The houses are designed of course in open homage to Mies van der Rohe's unrealized Court House projects of the 1930s.  This is evident not only in the interpenetration of interior and exterior spaces within common walls -- the interiors also suggest a Miesian free space in the circulation pattern and the articulation of a few key walls and windows as floating vertical planes.  Moreover, Souto takes as his own a Miesian minimalism and respect for the detail, seen in this project in the carefully studied encounters between elements, and the fine finishes, custom cabinetwork and other luxurious appointments, including the carefully-tended full-grown plantings in the exterior courts.  This open invocation of Mies characterizes all of Souto's work, although in many previous projects he has given the Miesian vocabulary a rugged local character through the use of solid walls of native stone, as in his 1990 Casa des Artes cultural center in Oporto, and several of his famous residential designs. 

Certain personal reasons could account for this approach.  In his advocacy of the expensive detail over the grand gesture, and his wish to leave the site undisturbed, Souto seems to be disguising or displacing his creative ambitions, an unusual trait for a talented architect.  It should also be noted that Souto, now 47, is a close friend and colleague of his mentor, Álvaro Siza.  His refuge in Mies and the Miesian detail could well be part of an intent to escape Siza's powerful influence, in a curious variation on literary critic Harold Bloom's theory of "The Anxiety of Influence" between master poets and their disciples.

But at the same time, Souto actually situates himself quite far from Mies' lofty search for perfection.  He once told an interviewer, "Architecture is very limited. Buildings are rarely the product of an architect's ideas; they are the result of legislation.  There are rules for dimensions, for layout, for building systems, and, with exceptions such as cathedrals and museums, the idea of the space ends up corseted.  For this reason I concentrate on the details, to try to move one emotionally without failing to meet the norms."  This severe curtailment of the scope of architecture places Souto in a more contemporary position.  The totalizing revolutionary premises of Mies and the other figures of the early Modern Movement, the idea of the work of architecture as a prototype set in abstract space, yield here to a more realistic, modest, and defensive stand, in which the work of architecture must find a place for itself in the limited context of contemporary development.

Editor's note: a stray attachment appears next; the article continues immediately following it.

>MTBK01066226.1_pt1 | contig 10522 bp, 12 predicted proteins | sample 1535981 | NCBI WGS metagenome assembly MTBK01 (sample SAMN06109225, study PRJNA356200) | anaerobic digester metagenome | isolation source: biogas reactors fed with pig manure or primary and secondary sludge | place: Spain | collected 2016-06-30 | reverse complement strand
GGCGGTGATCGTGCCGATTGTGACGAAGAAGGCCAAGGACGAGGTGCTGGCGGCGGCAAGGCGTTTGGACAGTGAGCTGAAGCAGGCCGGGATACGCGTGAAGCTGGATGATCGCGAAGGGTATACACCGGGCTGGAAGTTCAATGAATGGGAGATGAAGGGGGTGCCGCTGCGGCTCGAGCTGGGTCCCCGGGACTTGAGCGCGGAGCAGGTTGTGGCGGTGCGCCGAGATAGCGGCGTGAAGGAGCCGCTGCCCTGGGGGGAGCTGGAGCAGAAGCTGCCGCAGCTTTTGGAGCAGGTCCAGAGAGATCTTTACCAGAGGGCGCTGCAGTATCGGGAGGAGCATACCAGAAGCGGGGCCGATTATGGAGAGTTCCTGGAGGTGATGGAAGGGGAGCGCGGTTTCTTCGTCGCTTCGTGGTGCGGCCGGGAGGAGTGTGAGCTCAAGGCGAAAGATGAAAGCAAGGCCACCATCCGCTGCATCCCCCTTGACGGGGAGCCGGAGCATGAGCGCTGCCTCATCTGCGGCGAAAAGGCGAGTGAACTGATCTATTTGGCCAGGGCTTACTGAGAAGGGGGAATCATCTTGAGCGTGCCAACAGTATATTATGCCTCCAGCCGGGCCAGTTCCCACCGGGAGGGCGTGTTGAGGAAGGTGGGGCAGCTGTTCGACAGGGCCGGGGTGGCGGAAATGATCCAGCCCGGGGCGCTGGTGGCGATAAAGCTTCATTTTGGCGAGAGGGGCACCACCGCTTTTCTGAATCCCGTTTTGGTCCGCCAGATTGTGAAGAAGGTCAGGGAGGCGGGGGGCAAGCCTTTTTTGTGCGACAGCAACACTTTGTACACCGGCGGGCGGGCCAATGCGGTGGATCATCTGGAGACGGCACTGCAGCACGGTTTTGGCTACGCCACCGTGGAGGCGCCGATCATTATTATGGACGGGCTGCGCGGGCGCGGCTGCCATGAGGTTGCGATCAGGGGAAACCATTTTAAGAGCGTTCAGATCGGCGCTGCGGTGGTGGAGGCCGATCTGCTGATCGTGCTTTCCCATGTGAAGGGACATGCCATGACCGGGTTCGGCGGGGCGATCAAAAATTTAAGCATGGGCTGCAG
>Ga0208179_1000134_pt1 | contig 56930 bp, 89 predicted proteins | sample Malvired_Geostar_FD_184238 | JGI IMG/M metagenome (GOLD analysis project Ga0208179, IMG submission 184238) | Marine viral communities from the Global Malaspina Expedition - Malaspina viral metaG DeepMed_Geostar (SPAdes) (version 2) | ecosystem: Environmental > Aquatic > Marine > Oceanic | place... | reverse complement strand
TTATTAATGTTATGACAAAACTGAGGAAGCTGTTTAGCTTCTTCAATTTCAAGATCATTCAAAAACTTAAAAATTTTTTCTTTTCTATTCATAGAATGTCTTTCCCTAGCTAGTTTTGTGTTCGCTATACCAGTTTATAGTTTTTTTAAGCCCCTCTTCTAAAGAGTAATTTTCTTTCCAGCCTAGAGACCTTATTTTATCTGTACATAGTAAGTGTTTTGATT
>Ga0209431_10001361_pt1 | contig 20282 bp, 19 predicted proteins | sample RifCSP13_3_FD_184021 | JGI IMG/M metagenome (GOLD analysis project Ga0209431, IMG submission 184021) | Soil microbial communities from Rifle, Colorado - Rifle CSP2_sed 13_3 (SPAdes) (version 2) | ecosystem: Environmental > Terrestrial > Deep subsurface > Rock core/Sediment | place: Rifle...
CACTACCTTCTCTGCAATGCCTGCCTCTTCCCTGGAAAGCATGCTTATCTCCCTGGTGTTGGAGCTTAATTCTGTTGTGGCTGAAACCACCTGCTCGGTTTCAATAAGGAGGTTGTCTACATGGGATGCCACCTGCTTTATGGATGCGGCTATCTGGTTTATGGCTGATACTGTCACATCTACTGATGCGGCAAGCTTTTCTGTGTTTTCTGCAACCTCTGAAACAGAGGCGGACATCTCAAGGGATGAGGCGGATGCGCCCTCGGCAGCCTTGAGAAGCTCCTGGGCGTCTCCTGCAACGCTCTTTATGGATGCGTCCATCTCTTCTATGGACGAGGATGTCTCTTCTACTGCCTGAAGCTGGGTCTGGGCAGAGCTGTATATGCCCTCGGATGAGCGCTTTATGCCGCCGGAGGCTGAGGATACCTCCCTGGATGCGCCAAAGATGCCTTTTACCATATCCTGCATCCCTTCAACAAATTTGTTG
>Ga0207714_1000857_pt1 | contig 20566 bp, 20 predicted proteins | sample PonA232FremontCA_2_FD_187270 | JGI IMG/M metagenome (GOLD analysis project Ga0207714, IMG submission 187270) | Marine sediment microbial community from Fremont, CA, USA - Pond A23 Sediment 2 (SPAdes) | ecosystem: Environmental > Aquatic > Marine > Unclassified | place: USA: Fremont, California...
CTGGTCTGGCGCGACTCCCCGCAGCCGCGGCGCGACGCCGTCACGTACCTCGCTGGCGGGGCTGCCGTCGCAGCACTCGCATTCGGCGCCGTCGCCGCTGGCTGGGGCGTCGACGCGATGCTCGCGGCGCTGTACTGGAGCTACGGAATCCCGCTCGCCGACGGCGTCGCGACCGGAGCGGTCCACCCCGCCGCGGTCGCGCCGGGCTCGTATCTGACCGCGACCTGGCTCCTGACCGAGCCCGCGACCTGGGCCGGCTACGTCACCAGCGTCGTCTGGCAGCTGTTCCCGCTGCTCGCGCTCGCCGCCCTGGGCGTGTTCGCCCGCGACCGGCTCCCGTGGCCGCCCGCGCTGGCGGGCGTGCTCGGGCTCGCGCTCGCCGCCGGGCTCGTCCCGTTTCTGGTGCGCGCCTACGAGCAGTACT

In this sense, then, the understated character of Souto's intervention can perhaps be best understood in relation to Porto's special character.  In the disparate juxtapositions of its ex-urban sprawl, its mixture of old villas, small industries, abandoned vegetable plots and new development, all brought together, softened and harmonized by the overgrown local vegetation, Porto could be said to resemble a grand but neglected garden.  In this landscape, Souto's buildings seek to nestle invisibly into an overlooked corner, to bring housekeeping, harmony, and a sense of mystery and light to the modest bit of the grounds in their charge.  This image, of the untidy garden as a humanizing ideal, which is also close to the heart of Siza's Porto work, is one of the most interesting responses architecture has yet to offer to the challenging landscape of unbridled urban growth.

Originally published as:
Hofhäuser in Hafenmähe
Bauwelt 33, September 1, 2000, pages 36 - 39.
Holding Court
World Architecture 86 (London), May 2000, pages 78 - 81.